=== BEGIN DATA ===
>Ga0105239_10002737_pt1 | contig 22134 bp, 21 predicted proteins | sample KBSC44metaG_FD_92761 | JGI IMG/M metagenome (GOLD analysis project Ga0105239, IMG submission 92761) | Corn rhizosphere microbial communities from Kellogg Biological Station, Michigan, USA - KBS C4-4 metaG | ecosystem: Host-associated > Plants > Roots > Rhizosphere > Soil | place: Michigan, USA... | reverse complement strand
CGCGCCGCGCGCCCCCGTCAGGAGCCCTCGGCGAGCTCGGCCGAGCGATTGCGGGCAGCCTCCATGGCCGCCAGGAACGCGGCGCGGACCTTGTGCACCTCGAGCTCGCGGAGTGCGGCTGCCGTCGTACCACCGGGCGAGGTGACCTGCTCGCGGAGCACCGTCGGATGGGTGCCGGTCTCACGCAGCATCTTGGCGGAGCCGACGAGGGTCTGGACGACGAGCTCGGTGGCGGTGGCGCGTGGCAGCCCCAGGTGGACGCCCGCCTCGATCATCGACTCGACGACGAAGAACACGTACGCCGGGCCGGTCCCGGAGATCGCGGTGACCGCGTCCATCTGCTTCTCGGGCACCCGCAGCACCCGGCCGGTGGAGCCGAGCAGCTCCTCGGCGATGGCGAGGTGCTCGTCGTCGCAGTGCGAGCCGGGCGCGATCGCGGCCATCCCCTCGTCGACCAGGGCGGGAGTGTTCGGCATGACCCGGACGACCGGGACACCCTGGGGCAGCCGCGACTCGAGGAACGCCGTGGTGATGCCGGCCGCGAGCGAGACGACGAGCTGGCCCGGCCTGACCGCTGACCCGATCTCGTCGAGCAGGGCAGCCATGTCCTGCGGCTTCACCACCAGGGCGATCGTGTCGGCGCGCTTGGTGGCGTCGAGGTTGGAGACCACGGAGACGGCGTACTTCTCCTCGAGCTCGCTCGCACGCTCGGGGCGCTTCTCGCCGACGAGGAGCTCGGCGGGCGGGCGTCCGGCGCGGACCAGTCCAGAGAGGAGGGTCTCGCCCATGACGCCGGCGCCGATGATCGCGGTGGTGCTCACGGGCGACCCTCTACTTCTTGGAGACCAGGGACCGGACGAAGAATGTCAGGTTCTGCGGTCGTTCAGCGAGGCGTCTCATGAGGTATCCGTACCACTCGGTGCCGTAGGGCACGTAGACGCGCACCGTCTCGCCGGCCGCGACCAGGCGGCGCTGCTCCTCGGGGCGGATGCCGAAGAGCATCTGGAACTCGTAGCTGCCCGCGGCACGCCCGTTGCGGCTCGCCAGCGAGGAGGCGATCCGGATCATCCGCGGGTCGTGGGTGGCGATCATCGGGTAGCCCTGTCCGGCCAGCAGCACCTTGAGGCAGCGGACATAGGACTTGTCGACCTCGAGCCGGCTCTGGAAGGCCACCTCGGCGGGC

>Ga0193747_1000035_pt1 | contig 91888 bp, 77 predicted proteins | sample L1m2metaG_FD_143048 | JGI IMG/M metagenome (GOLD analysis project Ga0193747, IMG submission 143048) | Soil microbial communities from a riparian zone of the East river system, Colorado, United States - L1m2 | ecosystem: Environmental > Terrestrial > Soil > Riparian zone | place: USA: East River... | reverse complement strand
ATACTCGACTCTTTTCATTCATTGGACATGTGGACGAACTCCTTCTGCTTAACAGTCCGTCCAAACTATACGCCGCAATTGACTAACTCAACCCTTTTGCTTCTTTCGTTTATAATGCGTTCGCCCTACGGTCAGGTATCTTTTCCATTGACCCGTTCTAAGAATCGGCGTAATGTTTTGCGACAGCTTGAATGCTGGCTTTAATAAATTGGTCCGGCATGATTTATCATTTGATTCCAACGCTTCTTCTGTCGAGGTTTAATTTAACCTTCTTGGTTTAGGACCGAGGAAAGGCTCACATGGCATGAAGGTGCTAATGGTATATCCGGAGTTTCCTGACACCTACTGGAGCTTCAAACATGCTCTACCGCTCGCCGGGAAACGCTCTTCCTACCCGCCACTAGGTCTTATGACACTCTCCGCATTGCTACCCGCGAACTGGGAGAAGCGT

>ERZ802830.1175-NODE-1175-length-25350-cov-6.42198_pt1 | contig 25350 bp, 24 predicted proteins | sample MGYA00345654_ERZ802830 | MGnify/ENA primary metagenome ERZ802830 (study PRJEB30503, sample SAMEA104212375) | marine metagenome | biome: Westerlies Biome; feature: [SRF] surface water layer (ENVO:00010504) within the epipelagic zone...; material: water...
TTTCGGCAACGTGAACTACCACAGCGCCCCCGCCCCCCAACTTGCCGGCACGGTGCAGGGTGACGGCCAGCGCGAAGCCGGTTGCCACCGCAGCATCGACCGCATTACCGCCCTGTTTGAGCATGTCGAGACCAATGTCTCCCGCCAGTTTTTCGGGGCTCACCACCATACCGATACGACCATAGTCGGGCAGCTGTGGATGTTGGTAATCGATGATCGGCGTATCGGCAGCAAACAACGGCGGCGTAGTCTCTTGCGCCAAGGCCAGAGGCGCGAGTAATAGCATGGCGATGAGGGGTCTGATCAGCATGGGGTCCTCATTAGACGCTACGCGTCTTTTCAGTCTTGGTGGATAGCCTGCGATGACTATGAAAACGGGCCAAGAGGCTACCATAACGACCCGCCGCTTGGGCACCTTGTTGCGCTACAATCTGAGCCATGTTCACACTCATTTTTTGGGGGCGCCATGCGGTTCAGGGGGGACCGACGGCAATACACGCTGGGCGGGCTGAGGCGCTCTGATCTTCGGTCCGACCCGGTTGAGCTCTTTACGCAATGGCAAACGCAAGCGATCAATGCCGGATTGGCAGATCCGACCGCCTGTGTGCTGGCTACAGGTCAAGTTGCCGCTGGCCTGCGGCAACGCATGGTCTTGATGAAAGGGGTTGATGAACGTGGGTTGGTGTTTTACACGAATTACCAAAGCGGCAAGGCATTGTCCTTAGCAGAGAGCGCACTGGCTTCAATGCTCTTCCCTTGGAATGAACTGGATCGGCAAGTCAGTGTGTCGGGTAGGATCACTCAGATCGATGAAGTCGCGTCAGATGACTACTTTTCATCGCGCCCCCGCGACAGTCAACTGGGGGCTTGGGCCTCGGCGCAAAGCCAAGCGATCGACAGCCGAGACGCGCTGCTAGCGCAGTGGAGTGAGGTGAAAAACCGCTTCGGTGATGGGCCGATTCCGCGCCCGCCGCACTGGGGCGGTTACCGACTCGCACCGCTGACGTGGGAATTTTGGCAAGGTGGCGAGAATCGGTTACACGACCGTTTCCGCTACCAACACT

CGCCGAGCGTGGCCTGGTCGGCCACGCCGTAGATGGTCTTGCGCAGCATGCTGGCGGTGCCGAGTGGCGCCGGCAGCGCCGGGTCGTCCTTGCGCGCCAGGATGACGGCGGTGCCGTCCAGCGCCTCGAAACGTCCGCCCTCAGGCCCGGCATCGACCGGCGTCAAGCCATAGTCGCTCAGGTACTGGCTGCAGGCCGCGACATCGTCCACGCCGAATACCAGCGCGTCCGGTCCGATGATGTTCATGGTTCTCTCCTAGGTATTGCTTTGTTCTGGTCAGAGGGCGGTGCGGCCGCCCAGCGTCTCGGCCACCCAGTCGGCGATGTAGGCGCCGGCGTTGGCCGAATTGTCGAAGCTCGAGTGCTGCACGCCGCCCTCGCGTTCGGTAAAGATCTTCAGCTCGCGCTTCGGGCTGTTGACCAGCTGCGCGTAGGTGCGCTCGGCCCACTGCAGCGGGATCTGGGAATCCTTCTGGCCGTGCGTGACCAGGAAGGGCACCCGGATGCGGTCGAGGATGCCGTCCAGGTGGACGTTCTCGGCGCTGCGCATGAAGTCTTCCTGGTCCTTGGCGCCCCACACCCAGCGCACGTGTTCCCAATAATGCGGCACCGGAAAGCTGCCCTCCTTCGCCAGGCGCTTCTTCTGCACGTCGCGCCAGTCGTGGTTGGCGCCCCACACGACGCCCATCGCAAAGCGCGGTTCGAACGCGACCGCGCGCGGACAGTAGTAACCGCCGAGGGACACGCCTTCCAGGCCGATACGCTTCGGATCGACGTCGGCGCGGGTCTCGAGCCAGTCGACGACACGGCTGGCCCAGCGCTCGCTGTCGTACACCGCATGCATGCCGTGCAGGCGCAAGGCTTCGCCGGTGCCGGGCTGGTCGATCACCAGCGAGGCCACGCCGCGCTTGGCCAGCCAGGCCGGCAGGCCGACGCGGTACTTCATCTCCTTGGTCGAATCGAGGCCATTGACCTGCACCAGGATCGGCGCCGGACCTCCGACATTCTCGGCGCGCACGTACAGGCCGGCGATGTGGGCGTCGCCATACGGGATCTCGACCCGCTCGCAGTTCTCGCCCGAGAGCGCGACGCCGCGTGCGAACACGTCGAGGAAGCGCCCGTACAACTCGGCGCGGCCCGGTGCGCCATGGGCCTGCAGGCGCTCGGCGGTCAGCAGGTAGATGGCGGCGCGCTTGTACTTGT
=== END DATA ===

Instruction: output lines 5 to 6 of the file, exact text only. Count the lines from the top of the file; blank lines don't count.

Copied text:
>ERZ802830.1175-NODE-1175-length-25350-cov-6.42198_pt1 | contig 25350 bp, 24 predicted proteins | sample MGYA00345654_ERZ802830 | MGnify/ENA primary metagenome ERZ802830 (study PRJEB30503, sample SAMEA104212375) | marine metagenome | biome: Westerlies Biome; feature: [SRF] surface water layer (ENVO:00010504) within the epipelagic zone...; material: water...
TTTCGGCAACGTGAACTACCACAGCGCCCCCGCCCCCCAACTTGCCGGCACGGTGCAGGGTGACGGCCAGCGCGAAGCCGGTTGCCACCGCAGCATCGACCGCATTACCGCCCTGTTTGAGCATGTCGAGACCAATGTCTCCCGCCAGTTTTTCGGGGCTCACCACCATACCGATACGACCATAGTCGGGCAGCTGTGGATGTTGGTAATCGATGATCGGCGTATCGGCAGCAAACAACGGCGGCGTAGTCTCTTGCGCCAAGGCCAGAGGCGCGAGTAATAGCATGGCGATGAGGGGTCTGATCAGCATGGGGTCCTCATTAGACGCTACGCGTCTTTTCAGTCTTGGTGGATAGCCTGCGATGACTATGAAAACGGGCCAAGAGGCTACCATAACGACCCGCCGCTTGGGCACCTTGTTGCGCTACAATCTGAGCCATGTTCACACTCATTTTTTGGGGGCGCCATGCGGTTCAGGGGGGACCGACGGCAATACACGCTGGGCGGGCTGAGGCGCTCTGATCTTCGGTCCGACCCGGTTGAGCTCTTTACGCAATGGCAAACGCAAGCGATCAATGCCGGATTGGCAGATCCGACCGCCTGTGTGCTGGCTACAGGTCAAGTTGCCGCTGGCCTGCGGCAACGCATGGTCTTGATGAAAGGGGTTGATGAACGTGGGTTGGTGTTTTACACGAATTACCAAAGCGGCAAGGCATTGTCCTTAGCAGAGAGCGCACTGGCTTCAATGCTCTTCCCTTGGAATGAACTGGATCGGCAAGTCAGTGTGTCGGGTAGGATCACTCAGATCGATGAAGTCGCGTCAGATGACTACTTTTCATCGCGCCCCCGCGACAGTCAACTGGGGGCTTGGGCCTCGGCGCAAAGCCAAGCGATCGACAGCCGAGACGCGCTGCTAGCGCAGTGGAGTGAGGTGAAAAACCGCTTCGGTGATGGGCCGATTCCGCGCCCGCCGCACTGGGGCGGTTACCGACTCGCACCGCTGACGTGGGAATTTTGGCAAGGTGGCGAGAATCGGTTACACGACCGTTTCCGCTACCAACACT